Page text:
When the 1998 vintage arrived, it was touted as one of the best Southern Rhone vintages of the past two decades. My plan was to drink as much as I could of early drinking wines and lay away some of my favorites for aging. The first part of the plan worked well: I worked through several cases of Grand Prieur Cotes du Rhone, Font Sane Cotes du Ventoux, Pesquier Vin de Pays and Clos Saint Jean Les Calades. I kept the L'Espigouette Cotes du Rhone Villages a bit longer, but the wine was clearly showing its age when I drank the last bottle in 2006.
As I begin to dip into the wines I considered able to go 10 years and longer, I have a bit of trepidation because I've read mixed reports regarding 1998 Chateauneuf du Pape and Gigondas. Tasting this wine for the second time erased some of my fears. Although only a simple Cotes du Rhone, Domaine Sainte Anne has a solid track record for aging 10 years and longer, and this wine is doing quite well.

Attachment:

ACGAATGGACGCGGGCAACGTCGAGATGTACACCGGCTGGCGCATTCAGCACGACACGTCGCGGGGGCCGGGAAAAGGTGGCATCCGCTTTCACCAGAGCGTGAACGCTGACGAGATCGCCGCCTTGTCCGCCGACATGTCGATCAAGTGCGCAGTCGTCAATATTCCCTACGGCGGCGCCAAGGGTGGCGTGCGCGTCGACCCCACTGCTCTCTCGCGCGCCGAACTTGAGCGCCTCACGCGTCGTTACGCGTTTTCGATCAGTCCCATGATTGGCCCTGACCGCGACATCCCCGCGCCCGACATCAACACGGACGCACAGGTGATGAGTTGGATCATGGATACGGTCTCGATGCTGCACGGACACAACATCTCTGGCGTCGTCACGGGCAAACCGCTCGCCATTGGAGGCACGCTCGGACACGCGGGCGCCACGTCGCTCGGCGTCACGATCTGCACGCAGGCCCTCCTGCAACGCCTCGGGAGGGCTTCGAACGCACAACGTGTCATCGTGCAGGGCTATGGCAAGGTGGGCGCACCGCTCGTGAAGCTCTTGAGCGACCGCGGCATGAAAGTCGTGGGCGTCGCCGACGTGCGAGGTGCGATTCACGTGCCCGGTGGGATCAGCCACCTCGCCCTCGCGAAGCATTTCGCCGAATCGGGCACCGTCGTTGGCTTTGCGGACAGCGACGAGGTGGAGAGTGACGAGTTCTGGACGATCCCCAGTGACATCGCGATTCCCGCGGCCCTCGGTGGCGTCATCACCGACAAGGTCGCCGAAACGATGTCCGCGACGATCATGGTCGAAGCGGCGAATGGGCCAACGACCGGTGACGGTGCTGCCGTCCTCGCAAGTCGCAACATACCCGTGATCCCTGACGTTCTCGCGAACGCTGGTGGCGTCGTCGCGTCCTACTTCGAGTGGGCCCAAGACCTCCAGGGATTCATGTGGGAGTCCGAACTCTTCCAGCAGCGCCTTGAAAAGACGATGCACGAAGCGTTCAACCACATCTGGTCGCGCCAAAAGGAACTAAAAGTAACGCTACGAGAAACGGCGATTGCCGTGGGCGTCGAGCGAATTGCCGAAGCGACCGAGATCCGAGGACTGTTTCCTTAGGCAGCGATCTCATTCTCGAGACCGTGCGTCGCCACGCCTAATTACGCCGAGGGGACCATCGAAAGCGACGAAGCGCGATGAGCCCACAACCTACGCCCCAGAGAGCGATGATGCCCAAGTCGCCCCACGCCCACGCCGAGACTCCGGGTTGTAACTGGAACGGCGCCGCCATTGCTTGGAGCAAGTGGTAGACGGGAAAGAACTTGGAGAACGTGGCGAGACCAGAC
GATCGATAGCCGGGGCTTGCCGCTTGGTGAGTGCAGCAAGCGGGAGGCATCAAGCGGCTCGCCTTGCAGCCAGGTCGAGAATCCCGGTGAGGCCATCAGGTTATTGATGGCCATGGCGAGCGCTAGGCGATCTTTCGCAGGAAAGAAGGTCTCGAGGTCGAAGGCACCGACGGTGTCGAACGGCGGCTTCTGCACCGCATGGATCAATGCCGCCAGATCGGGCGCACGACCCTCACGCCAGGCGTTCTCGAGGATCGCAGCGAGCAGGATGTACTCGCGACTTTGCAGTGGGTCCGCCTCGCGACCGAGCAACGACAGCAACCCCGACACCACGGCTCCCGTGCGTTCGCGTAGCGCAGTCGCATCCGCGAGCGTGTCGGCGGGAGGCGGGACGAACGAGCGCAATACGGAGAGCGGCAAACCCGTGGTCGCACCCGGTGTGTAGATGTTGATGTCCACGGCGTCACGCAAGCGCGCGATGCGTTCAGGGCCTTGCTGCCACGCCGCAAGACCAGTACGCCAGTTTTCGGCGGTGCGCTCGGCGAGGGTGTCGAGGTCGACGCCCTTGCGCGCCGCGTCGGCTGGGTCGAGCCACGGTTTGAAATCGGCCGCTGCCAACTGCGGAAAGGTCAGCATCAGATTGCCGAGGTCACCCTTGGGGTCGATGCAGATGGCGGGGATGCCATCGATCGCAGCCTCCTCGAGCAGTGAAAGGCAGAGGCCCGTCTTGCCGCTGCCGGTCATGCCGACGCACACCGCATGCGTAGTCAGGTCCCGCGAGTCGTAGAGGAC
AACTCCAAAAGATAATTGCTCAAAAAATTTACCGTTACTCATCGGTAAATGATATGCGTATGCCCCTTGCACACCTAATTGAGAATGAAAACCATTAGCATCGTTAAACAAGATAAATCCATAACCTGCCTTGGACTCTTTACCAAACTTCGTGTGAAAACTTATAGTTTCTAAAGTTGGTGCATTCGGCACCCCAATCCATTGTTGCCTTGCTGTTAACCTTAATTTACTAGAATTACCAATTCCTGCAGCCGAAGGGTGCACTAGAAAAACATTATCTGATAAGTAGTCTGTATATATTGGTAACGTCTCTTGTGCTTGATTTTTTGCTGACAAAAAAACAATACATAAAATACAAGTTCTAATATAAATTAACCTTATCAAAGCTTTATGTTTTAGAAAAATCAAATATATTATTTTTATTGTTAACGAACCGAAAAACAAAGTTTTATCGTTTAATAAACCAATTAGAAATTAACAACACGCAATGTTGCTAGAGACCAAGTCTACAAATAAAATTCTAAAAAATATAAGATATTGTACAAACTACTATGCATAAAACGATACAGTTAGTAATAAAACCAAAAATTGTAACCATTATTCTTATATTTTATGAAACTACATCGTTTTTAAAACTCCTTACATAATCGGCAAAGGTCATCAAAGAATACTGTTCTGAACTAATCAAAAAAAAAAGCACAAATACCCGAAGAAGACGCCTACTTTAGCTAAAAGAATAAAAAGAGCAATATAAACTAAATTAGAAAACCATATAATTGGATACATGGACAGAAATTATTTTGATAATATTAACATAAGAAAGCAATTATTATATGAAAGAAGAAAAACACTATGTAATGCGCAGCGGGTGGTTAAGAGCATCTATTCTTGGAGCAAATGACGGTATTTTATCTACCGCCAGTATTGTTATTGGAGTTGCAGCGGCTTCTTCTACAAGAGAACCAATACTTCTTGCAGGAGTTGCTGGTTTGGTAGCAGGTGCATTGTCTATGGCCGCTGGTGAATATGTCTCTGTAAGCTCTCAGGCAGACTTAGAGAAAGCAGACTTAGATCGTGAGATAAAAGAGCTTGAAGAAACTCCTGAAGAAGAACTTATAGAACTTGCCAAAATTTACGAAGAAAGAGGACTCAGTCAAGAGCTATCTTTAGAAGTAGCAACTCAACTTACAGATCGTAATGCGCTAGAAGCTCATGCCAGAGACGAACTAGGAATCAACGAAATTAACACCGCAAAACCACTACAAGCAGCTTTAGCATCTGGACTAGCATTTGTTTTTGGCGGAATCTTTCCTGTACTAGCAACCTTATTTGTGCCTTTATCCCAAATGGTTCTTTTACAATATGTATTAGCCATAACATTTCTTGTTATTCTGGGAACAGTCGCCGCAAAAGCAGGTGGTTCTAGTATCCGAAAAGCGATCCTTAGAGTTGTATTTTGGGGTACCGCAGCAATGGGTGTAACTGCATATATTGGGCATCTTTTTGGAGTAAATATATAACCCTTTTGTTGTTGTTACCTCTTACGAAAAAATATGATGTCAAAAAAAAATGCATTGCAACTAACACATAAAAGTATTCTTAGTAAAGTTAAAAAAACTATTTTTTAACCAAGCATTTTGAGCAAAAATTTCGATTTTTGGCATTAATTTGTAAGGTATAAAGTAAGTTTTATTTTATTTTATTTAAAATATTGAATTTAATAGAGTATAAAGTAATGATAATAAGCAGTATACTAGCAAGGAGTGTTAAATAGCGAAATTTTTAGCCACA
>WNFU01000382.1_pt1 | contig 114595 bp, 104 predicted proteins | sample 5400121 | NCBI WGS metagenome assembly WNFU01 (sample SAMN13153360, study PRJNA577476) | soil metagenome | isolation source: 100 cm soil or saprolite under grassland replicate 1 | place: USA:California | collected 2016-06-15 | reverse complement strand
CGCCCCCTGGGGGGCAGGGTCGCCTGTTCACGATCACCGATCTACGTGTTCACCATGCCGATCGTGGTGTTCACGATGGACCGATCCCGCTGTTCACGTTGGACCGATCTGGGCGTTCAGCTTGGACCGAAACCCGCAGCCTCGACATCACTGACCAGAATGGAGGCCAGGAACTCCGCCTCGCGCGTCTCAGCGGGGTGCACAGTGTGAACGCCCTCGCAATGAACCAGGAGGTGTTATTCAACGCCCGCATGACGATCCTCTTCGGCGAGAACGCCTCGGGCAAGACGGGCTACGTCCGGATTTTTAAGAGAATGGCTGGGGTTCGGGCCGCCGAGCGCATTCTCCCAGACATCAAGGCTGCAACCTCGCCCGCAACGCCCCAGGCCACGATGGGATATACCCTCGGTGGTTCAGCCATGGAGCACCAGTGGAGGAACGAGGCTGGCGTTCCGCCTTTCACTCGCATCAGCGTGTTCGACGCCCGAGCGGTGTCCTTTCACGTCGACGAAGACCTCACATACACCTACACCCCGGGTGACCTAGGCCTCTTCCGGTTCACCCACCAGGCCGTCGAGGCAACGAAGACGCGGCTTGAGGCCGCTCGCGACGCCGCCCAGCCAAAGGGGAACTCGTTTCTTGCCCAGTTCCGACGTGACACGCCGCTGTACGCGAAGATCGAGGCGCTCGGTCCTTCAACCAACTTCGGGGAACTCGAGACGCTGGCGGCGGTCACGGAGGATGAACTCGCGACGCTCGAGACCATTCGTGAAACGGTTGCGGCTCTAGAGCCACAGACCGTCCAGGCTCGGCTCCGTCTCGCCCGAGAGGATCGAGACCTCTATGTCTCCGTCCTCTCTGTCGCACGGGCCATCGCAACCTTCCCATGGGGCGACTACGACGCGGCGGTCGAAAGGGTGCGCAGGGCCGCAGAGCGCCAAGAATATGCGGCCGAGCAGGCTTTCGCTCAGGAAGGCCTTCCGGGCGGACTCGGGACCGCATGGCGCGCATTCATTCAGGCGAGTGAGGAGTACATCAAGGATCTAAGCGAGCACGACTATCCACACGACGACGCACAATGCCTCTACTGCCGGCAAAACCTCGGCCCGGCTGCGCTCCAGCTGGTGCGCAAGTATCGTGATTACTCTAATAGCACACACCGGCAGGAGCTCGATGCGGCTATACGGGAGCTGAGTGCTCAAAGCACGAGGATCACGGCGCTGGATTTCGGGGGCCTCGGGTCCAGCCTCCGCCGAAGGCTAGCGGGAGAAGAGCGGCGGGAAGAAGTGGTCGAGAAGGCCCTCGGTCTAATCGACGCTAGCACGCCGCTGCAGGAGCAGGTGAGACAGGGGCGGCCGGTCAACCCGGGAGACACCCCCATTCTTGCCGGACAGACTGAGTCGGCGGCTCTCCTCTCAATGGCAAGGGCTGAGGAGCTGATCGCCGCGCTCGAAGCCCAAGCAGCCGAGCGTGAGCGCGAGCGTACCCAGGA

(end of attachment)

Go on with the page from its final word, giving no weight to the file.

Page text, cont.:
The color is a deep, brilliant crimson. The nose is classic Sainte Anne and beautiful: powerful scents of garrigue (Provencal herbs) and deep, deep fruit. Ripe blueberries in a warm pie crust, vanilla cream and a floral/herbal uplift. The aroma/flavor profile is very similar to the 2004 and 2005 Sainte Anne CDRs, just a bit deeper. The fruit is very strong and there is a creamy mouth feel without thickness.
As with other Sainte Anne wines, this was aged in concrete vats so the vanilla quality is NOT oak-influenced; the tannins all come from the peels and stems. Sainte Anne includes stems in the fermentation only in vintages when they are ripe and in good condition. Although the wine has big, ripe fruit smells and tastes that wine drinkers have come to expect from high-alcohol wines, the alcohol content in this CDR is a very modest 12 percent.